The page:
In the summer of 1967, tens of thousands of young people from across the country and around the world converged on the Haight-Ashbury neighborhood, marking the culmination of a countercultural movement that forever transformed American life. The counterculture ethos developed in Haight-Ashbury had a deep and long-term societal impact, promoting equal access to health care and housing, environmental protection, and a more relaxed approach to sex, drugs, and rock-and-roll. The era’s receptiveness to new ideas continues to resonate through American life to this day in law, politics, business, and other elements of the culture.

“The counterculture that converged in Haight-Ashbury truly changed the world. By designating this iconic corner a National Treasure, we are acknowledging this neighborhood’s standing as one of America’s most renowned and significant historic places,” said Barb Pahl, Senior Vice-President of Field Services at the National Trust for Historic Preservation. “We look forward to bringing our expertise to help reimagine the Doolan-Larson building as a place to both celebrate and interpret the cultural revolution that took place here. The National Trust is excited by the opportunity to partner with San Francisco Heritage by engaging the community and developing a sustainable operating model for this transformational gift.”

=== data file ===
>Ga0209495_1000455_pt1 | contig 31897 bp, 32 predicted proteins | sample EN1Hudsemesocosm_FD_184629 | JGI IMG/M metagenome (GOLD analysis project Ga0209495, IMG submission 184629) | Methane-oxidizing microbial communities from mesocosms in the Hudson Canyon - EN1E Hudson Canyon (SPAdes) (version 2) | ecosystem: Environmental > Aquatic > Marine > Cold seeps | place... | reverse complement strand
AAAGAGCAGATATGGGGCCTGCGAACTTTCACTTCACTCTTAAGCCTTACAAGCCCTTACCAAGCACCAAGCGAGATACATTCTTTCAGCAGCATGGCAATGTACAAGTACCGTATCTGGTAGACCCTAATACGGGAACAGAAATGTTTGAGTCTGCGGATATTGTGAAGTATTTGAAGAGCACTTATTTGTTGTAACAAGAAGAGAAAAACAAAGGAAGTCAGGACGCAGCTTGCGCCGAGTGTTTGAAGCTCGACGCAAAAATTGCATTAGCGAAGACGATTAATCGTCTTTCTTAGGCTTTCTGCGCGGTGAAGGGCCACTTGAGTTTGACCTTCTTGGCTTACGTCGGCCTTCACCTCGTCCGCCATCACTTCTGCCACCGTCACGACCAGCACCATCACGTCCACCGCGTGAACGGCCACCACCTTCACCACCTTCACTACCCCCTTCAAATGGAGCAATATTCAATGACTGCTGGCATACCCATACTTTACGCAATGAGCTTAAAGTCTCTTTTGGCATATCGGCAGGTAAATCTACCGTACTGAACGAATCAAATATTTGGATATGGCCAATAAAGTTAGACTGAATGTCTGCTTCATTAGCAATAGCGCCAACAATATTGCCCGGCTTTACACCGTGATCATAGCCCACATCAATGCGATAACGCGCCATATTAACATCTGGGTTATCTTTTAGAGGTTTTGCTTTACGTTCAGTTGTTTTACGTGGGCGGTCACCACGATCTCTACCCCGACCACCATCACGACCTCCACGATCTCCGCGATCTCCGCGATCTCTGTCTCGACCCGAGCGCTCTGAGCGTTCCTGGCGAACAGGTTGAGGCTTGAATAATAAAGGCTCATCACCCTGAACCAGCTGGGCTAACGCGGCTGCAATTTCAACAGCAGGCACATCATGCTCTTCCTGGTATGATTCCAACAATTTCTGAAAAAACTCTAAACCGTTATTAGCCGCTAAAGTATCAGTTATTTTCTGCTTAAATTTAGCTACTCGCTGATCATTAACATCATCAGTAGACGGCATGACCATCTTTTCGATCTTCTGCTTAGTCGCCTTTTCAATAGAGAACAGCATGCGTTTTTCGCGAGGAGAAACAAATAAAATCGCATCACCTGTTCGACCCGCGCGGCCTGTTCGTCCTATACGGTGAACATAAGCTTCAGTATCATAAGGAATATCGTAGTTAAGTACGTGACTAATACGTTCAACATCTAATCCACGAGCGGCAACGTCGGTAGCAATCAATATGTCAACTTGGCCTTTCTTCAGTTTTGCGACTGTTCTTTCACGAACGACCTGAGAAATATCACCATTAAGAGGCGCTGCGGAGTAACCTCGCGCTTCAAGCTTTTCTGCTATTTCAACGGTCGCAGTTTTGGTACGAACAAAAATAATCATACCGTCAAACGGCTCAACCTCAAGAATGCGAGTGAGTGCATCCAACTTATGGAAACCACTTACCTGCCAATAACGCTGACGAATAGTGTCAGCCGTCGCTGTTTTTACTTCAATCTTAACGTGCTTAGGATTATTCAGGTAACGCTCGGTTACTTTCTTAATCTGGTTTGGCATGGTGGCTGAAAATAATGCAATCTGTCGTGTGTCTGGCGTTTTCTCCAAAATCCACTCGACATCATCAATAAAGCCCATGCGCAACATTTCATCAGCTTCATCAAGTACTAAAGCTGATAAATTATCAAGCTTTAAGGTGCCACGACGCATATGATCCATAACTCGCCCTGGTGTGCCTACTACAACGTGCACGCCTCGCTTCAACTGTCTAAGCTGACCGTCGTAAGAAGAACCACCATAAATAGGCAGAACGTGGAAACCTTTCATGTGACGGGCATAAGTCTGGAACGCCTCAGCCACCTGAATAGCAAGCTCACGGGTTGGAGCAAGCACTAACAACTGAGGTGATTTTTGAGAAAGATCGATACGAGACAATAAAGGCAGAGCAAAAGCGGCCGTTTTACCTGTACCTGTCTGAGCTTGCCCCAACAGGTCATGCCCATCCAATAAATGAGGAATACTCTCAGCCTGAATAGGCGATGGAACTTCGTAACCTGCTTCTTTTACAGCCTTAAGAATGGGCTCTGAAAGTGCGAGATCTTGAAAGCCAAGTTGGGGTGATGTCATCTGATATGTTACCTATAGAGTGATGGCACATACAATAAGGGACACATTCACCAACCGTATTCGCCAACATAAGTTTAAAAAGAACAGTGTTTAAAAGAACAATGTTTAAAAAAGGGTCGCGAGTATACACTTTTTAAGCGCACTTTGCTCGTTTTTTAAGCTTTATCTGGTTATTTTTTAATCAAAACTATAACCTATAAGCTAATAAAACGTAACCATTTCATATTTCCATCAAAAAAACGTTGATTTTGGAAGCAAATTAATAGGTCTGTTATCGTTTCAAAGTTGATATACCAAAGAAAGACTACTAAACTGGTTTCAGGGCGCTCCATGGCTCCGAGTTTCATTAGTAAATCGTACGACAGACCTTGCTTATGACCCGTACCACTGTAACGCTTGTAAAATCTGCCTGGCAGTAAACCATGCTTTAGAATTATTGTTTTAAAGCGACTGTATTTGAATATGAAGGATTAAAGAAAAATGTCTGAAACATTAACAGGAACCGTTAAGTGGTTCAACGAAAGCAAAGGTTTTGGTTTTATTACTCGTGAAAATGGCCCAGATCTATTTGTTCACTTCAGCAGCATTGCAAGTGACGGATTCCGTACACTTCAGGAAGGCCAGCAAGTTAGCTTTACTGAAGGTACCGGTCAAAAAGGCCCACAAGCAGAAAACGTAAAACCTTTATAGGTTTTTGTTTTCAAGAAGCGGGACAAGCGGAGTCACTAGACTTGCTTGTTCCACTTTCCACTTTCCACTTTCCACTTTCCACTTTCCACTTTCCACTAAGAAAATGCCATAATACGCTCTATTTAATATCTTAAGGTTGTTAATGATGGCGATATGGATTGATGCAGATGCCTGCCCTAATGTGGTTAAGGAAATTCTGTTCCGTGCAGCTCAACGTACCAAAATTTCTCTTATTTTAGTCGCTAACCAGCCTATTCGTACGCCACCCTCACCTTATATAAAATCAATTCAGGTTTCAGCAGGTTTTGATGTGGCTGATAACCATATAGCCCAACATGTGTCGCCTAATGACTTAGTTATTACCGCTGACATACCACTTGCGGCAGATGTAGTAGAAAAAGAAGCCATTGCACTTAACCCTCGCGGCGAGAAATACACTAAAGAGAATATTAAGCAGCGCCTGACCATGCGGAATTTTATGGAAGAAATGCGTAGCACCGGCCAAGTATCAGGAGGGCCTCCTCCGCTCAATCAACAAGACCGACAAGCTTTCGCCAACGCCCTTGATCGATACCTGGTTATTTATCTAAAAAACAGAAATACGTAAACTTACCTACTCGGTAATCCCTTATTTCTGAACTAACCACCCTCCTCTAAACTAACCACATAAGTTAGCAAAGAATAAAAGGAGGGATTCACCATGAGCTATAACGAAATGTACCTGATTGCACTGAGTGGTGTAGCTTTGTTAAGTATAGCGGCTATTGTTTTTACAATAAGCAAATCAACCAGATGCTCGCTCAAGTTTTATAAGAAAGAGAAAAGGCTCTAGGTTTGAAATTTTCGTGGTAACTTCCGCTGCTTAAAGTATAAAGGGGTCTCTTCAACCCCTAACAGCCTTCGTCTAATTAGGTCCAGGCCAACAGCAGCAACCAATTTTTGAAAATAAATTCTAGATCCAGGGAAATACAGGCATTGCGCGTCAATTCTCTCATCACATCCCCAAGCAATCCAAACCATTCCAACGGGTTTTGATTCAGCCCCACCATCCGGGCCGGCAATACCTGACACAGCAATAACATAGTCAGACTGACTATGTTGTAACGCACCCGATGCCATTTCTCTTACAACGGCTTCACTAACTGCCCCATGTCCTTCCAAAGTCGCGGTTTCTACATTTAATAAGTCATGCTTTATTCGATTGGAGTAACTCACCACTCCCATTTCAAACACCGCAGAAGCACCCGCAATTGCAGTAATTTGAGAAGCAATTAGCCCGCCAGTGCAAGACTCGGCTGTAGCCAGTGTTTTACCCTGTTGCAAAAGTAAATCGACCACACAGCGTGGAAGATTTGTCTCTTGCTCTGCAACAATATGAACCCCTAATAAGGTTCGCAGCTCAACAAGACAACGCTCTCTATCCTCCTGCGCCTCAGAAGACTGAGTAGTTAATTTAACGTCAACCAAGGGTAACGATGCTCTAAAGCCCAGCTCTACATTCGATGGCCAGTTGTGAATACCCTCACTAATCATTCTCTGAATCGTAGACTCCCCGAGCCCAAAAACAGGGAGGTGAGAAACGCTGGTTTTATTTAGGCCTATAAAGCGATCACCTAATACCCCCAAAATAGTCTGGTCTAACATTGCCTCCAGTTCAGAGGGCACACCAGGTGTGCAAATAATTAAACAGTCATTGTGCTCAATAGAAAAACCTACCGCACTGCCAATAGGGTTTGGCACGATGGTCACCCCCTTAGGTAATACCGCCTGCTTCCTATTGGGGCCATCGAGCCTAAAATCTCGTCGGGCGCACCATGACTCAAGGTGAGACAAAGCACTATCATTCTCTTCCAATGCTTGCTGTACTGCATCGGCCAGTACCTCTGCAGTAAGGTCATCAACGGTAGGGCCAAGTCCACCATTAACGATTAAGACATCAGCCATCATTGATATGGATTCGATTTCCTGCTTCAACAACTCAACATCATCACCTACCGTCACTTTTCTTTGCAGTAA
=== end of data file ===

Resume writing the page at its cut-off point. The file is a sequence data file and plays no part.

“Norm Larson was the loving steward of the Doolan-Larson building for over 30 years. We are incredibly grateful that he had the foresight to purchase, restore, and landmark the iconic corner of Haight and Ashbury before gifting it to San Francisco Heritage,” said Mike Buhler, President & CEO of San Francisco Heritage. “As we envision the future of this site, we will be guided by his deep commitment to community and ensuring the ideals of the counterculture continue to resonate with future generations.”

“The values of the San Francisco counterculture have informed my personal and professional choices for decades,” said Roger McNamee, activist, author, and founding member of Moonalice. “These ideals inspired the Haight Street Art Center, which is working with San Francisco Heritage and the National Trust on the future of the Doolan-Larson building. The counterculture deserves an interpretive center to shine a bright light on the city’s cultural history. What better place than at the corner of Haight and Ashbury?”